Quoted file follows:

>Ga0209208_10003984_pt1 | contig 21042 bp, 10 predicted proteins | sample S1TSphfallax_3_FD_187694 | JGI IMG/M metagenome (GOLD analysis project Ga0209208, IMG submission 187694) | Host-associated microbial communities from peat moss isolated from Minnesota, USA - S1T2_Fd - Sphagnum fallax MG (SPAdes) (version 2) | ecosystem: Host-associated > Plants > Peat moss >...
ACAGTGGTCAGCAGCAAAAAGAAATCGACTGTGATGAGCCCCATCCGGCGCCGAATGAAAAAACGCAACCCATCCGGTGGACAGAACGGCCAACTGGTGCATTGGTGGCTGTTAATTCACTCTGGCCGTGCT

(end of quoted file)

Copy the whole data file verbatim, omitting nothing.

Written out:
>Ga0209208_10003984_pt1 | contig 21042 bp, 10 predicted proteins | sample S1TSphfallax_3_FD_187694 | JGI IMG/M metagenome (GOLD analysis project Ga0209208, IMG submission 187694) | Host-associated microbial communities from peat moss isolated from Minnesota, USA - S1T2_Fd - Sphagnum fallax MG (SPAdes) (version 2) | ecosystem: Host-associated > Plants > Peat moss >...
ACAGTGGTCAGCAGCAAAAAGAAATCGACTGTGATGAGCCCCATCCGGCGCCGAATGAAAAAACGCAACCCATCCGGTGGACAGAACGGCCAACTGGTGCATTGGTGGCTGTTAATTCACTCTGGCCGTGCT